Lessons of the pandemic, continued: Jason Brand, Kunia Country Farms and Manulele Distillers

Jun 24, 2021

In the early weeks of the COVID-19 pandemic, Ulupono Initiative launched a then-weekly story series spotlighting Hawaii farmers, ranchers and other food producers as they adapted to the sudden disruption to Hawaii’s food distribution network. The series’ goal was bringing attention to their critical efforts to sustain not only their businesses, but our communities as well during a very difficult time.

When we initially spoke with Jason Brand in late May 2020, he and his business partners had made swift business decisions to pivot operations of the two Oahu companies they co-founded and managed: Kunia Country Farms, one of Hawaii’s largest aquaponic farms, and Manulele Distillers, which crafts Ko Hana Hawaiian Agricole Rum. At the time Brand vowed to remain committed to producing local food at affordable prices during the pandemic, positioning his team to take on all economic challenges coming its way. 

On our recent return to see how Brand and his businesses were doing, he shared the good news that Kunia Country Farms maintained full employment throughout the pandemic. When sales dropped overall, the business did everything it could to keep going, including pivoting from restaurant sales to grocer sales, and participating in large farm baskets for local produce-seeking consumers.

“Foodland was wonderful in pivoting to local farms,” Brand said, also making sure to credit the work of the Hawaii Farm Bureau in supporting farm-to-car sales and farmers market programs.

Kunia Country Farms’ CSA (community-supported agriculture) orders climbed from 100 to 1,000 pounds of produce a week during the pandemic. The business also donated several tons of fresh produce to the Hawaii Foodbank, joining many local agricultural producers stepping forward to feed Hawaii families during some of the most challenging months of 2020.

Manulele Distillers adapted by embracing the business of crafting alcohol-based hand sanitizer, securing an order from the Hawaii Emergency Management Agency. A large order a month into the COVID-19 pandemic allowed Manulele to expand its production facility, becoming Hawaii’s first distillery registered by the U.S. Food and Drug Administration to make sanitizing products. With increased automation, the business produced 10,000-gallon batches of hand sanitizer at a time that were also more affordably priced than mainland counterparts. As a direct result of the state contract, Brand was able to keep pricing low for all businesses that purchased sanitizers from him.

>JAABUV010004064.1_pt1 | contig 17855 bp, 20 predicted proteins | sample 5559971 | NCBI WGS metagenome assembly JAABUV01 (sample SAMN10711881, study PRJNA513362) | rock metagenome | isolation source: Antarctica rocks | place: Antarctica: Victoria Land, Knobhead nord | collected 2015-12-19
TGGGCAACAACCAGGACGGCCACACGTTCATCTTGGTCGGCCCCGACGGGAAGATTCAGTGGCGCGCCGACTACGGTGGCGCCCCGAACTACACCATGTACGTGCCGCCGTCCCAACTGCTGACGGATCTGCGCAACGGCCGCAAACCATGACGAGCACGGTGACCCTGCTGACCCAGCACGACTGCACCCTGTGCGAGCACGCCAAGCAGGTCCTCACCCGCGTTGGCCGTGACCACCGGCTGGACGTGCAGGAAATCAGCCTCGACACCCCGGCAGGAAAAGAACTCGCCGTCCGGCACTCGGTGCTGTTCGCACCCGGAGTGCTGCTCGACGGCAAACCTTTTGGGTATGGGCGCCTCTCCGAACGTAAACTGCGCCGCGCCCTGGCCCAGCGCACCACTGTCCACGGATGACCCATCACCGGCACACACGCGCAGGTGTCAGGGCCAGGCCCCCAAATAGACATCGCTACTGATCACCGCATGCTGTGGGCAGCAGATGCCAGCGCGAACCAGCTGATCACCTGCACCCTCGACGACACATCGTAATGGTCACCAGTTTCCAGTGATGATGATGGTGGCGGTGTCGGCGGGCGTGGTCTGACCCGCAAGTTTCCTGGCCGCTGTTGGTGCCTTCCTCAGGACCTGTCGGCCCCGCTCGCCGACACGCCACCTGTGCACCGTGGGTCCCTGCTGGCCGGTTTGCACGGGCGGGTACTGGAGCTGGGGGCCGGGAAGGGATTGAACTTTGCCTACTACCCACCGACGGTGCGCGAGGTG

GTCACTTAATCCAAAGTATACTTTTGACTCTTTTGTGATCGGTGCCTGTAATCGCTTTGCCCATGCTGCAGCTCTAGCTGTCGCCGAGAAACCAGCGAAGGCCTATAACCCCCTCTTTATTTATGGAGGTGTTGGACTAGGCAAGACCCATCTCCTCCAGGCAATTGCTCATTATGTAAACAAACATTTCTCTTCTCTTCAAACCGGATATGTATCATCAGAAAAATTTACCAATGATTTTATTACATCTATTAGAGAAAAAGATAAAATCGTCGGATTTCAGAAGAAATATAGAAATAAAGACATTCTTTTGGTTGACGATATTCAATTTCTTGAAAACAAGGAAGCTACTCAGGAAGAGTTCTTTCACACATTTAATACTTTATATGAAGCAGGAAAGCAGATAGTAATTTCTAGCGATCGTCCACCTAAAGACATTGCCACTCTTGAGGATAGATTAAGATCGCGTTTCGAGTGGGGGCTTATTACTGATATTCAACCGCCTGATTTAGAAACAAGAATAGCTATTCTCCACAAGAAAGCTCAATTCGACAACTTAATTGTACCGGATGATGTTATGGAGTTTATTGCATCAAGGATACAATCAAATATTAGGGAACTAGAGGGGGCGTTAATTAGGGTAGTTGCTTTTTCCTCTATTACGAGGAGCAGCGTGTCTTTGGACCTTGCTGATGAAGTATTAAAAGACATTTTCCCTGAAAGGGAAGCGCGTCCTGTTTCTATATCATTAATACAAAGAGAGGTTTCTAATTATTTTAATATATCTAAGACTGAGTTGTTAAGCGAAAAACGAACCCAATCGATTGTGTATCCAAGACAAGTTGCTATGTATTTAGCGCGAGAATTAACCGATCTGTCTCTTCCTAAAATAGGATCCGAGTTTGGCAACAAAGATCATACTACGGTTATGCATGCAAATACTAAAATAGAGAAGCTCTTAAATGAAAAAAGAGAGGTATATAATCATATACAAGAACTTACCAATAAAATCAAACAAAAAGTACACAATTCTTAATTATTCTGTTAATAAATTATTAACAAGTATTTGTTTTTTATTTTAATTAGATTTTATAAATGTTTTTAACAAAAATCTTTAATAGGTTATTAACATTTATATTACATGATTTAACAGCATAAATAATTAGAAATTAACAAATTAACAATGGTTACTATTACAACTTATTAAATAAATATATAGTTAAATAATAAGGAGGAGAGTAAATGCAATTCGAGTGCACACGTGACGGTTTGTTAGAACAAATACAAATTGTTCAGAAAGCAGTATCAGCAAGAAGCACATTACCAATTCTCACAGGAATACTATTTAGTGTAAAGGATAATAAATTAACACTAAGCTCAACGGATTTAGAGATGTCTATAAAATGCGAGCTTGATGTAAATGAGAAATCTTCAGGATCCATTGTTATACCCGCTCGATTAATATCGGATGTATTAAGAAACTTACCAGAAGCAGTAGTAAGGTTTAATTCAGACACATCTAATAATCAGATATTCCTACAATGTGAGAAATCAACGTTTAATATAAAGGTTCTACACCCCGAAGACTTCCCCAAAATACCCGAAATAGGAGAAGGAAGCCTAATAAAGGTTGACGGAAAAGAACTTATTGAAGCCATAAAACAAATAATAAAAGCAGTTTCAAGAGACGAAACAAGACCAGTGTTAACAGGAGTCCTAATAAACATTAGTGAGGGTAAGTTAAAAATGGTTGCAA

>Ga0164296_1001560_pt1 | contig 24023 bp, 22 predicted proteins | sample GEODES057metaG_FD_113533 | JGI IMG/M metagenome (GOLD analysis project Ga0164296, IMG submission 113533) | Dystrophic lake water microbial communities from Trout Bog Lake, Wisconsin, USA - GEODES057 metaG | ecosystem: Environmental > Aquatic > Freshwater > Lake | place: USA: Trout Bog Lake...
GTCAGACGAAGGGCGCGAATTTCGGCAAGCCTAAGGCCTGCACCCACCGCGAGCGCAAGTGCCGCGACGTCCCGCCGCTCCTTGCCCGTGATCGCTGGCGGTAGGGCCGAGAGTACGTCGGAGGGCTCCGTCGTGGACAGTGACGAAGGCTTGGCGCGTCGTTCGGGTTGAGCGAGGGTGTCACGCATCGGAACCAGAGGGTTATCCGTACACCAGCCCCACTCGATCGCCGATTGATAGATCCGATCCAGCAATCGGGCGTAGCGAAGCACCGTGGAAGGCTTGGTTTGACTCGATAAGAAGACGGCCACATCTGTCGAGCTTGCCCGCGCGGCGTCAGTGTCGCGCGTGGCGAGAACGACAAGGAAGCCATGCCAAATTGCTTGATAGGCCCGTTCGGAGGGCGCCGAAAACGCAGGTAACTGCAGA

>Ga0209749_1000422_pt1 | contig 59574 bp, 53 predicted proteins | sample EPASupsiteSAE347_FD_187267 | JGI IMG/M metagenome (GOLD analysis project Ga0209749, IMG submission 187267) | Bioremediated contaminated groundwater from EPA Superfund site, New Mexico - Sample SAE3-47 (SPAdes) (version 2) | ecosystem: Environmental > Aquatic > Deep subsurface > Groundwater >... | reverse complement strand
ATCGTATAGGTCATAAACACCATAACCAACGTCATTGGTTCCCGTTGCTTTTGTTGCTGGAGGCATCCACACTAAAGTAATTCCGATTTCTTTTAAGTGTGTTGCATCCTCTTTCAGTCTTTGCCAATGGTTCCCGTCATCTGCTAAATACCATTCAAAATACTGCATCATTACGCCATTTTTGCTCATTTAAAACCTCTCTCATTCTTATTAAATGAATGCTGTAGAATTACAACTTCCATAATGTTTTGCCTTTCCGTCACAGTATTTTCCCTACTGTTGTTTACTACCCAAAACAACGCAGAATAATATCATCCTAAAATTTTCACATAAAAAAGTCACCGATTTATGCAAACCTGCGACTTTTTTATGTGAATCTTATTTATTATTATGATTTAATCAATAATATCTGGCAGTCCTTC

Recently appointed to the State of Hawaii Workforce Development Council, Brand brings a unique perspective to the agency’s membership. As the state recovers from the pandemic and looks to diversify its economy, it is important to have innovative business minds like his supporting workforce development, and in particular, workforce development connected to Hawaii’s food system.

Brand agrees with many that state government needs to step up efforts to increase its purchases of local products. With hopes of the Hawaii State Department of Education (DOE) committing 100% of its purchases to local products likely too lofty a goal, he believes it’s more realistic to set achievable purchase goals — such as 35% — for some products, mitigating risk by diversifying across a variety of products. With these types of large institutional contracts, banks are more likely to consider lending to farmers, enabling them to plant and raise crops even without grant support.

Today, Kunia Country Farms has thankfully returned to pre-pandemic overall sales numbers and Brand is looking ahead to focus on food, planning a large-scale expansion to serve his guiding principle of offering locally produced food at scale to ensure competitive pricing.

Asked if his perspective has shifted since our chat with him in 2020, Brand said no. His goals remain set on maintaining high-quality product at mainland-level pricing. The pandemic opened the door slightly to more consumers wanting to buy local with equal pricing.

“Our job is to scale appropriately so we bring local products at the right prices to the market,” said Brand, admitting that doing so is a work in progress.

If Brand could send a message back through time to the start of the pandemic, he’d tell himself to expand into the pandemic and scale faster, allowing his operation to meet the demand at lower pricing. He believes what’s most needed now to succeed is continued development of capacity to meet growing demand among big buyers, such as the DOE, reopening hotels and the military.

Overall though, Brand is very proud of Hawaii’s farming community having witnessed farmers coming together to help each other during the pandemic. Programs developed by organizations like the Hawaii Farm Bureau helped tremendously and gave focus to community benefits. Brand hopes Hawaii residents will continue to embrace that support in ways that enable farmers and food producers to scale-up and be cost competitive.